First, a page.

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More evidence that Twitter is changing business

Twitter Readers of this blog know that our discussion of social media tools goes beyond how great they are (or are not) to how businesses should think about them for their use, especially for communication and marketing. The focus is on Twitter again today, thanks to two interesting pieces in the media and blogosphere that gives us a glimpse not only on how business can use it, but also whether it is becoming mainstream.

BusinessWeek today published its latest CEO Guide to Technology series with a focus on the use of Twitter in business. The main article covers a lot of the same ground that the New York Times and ABC News have done in the last couple of months, mainly how companies like JetBlue, H&R Block, Comcast and Whole Foods are using Twitter to monitor and respond to customer complaints. The more insightful part of the package comes from an article written by Shel Israel, author of Naked Conversations. His article focuses most on how Dell uses Twitter to -- among other things -- drive sales. I thought this was very interesting and an application of Twitter that has not been discussed extensively to date.

[Richard] Guerrero did not intend to pioneer the first for-revenue business foray on Twitter, but that's pretty much what happened. In June 2007, Guerrero opened @DellOutlet, the first Twitter-based direct sales account. It offered followers special discounts on rebuilt PCs.

Twitter let Guerrero get to customers quicker and at lower cost than by direct mail. It let anyone interested in a deal follow him for announcements. It reduced his need to jockey for prominent space on the company's massive Web site, where refurbished products were often relegated to the online equivalent of Siberia.

(I would be remiss if I didn't mention that the BusinessWeek Twitter package also includes a slide show of CEO's that use Twitter that includes our own intrepid leader.)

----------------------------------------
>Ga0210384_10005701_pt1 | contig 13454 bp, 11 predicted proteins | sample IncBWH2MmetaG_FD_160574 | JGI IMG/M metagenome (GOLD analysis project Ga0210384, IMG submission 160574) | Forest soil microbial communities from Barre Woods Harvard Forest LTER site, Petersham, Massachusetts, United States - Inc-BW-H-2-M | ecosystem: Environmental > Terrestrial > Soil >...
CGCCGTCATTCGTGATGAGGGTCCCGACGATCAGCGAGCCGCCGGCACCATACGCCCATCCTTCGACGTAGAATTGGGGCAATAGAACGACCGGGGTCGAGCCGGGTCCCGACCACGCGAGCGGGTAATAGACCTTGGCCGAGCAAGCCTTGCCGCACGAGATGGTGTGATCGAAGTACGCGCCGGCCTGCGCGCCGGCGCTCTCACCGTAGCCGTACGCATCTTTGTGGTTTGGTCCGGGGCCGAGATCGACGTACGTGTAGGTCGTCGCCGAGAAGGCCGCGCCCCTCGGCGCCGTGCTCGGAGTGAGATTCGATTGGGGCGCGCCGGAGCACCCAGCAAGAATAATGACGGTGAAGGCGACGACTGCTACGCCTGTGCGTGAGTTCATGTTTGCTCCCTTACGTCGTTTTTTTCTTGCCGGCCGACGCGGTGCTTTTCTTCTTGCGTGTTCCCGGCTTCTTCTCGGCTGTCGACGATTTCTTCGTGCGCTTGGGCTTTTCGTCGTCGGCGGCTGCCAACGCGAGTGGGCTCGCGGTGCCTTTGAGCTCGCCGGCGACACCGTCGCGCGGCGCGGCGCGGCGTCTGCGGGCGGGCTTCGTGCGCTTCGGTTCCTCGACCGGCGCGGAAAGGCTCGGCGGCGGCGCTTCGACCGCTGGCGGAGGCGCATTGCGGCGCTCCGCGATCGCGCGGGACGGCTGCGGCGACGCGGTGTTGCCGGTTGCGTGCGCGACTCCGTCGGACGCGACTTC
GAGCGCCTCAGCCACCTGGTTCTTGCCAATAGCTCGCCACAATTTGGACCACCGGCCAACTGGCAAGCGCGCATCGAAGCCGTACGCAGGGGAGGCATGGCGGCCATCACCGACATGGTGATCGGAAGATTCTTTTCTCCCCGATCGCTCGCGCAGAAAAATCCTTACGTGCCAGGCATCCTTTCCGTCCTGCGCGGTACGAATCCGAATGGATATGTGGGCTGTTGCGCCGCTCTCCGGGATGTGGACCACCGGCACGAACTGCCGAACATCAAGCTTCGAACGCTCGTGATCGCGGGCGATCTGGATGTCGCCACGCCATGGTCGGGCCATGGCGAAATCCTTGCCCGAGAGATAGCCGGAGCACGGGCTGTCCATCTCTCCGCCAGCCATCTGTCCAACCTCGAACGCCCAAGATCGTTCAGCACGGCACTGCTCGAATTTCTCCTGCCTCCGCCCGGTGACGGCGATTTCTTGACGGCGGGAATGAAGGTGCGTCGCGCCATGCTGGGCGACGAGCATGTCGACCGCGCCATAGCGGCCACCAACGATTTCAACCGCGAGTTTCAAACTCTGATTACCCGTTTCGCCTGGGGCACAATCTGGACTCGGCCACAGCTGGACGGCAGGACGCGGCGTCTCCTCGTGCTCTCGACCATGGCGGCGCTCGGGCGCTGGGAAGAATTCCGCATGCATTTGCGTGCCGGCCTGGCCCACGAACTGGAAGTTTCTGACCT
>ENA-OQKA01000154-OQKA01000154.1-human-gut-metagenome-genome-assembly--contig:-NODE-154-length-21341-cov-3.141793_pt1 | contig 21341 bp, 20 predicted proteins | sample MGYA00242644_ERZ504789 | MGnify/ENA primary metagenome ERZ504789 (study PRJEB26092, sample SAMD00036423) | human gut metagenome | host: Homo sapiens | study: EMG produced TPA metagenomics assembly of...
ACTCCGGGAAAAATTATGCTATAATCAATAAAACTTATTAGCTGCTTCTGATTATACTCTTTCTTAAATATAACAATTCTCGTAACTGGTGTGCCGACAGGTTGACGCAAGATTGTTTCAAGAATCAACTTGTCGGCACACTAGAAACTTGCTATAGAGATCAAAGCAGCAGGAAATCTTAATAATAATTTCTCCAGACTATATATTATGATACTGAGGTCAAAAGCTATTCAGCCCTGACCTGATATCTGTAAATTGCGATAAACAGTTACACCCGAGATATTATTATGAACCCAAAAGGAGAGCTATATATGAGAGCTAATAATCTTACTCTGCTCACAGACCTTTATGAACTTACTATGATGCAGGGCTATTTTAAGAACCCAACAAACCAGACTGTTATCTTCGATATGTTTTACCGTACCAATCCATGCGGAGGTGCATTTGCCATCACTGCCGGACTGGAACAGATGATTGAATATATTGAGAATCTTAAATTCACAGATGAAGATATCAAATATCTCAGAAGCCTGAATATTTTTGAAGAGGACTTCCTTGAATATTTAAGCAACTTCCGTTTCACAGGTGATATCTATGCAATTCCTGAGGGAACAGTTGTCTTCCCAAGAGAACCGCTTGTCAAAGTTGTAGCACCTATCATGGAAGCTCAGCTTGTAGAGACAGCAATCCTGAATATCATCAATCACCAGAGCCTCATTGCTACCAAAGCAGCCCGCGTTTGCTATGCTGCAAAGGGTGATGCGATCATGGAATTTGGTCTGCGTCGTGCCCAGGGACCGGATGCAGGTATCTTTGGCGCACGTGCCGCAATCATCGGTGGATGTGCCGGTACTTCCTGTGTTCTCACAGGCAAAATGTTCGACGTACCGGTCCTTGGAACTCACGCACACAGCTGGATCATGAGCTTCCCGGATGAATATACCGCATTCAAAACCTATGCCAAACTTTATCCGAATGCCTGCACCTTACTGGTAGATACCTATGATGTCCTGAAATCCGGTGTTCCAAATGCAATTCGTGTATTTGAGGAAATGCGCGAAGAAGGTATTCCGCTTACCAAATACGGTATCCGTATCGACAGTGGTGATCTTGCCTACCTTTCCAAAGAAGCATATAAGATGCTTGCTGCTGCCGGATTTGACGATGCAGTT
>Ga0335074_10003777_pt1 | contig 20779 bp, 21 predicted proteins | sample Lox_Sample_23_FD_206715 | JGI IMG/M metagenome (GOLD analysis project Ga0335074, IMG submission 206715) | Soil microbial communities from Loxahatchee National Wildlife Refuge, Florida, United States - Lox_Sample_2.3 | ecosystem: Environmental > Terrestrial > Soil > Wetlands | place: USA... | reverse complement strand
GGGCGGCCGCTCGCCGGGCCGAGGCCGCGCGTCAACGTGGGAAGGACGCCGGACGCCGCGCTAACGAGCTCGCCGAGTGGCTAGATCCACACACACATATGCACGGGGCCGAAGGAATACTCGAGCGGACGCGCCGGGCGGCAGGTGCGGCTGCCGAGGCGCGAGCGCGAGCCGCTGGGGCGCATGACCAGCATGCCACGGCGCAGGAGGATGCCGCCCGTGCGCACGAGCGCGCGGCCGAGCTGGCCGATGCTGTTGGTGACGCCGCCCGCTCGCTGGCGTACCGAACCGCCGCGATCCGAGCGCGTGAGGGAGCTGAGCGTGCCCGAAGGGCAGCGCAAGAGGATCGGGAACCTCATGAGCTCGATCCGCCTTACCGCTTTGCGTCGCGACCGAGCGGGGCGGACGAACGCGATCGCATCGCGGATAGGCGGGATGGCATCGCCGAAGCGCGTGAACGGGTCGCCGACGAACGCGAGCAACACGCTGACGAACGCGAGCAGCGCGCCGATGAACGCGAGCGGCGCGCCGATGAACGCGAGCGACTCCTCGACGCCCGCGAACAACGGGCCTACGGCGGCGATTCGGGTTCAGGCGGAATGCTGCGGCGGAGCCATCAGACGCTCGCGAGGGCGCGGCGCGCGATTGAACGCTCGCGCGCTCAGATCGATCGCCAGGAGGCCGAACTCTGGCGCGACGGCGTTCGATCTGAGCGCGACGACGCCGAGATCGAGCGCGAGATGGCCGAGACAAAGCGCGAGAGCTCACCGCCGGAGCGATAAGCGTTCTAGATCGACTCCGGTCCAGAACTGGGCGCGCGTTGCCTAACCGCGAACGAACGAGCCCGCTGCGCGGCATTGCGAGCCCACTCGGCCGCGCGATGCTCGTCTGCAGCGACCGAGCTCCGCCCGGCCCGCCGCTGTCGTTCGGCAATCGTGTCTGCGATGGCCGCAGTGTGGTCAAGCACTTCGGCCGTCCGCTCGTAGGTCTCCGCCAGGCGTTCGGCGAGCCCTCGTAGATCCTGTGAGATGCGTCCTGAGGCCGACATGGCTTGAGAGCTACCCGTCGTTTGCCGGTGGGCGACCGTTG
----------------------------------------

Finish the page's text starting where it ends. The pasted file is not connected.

Another post today revealed more about how Twitter is changing the business of media. For two years now, I've been impressed with how innovative CNN is with regards to social media. I remember in early 2007 when it reported on the YouTube video of a Comcast technician falling asleep on the job, because it had staffers assigned to trolling the site for news making content. It was one of the first to jump on the citizen journalism movement with its iReports. 

And now it will broadcast what some people are saying is the first of its kind "Twitter show." It debuted this afternoon, as part of CNN's Newshour program, which Rick is now hosting from 3-4 p.m. EDT. At the start of the broadcast, Rick tweeted the question "new, rudy gulliani, now black bloggers are using his conv quote about comm org?" to his more than 9,600 followers. Then at several points during the broadcast he showed a screen of responses and read select ones aloud in a new twist of citizen journalism. While I think this is an interesting experiment, what would make it more effective would be to have the Twitter conversation stream on CNN.com so viewers could see all responses. If you're interested in the replies, you can use Twitter's search engine to see for yourself.

(Hat tip to Craig Stoltz for informing me about the Rick Sanchez thing.)

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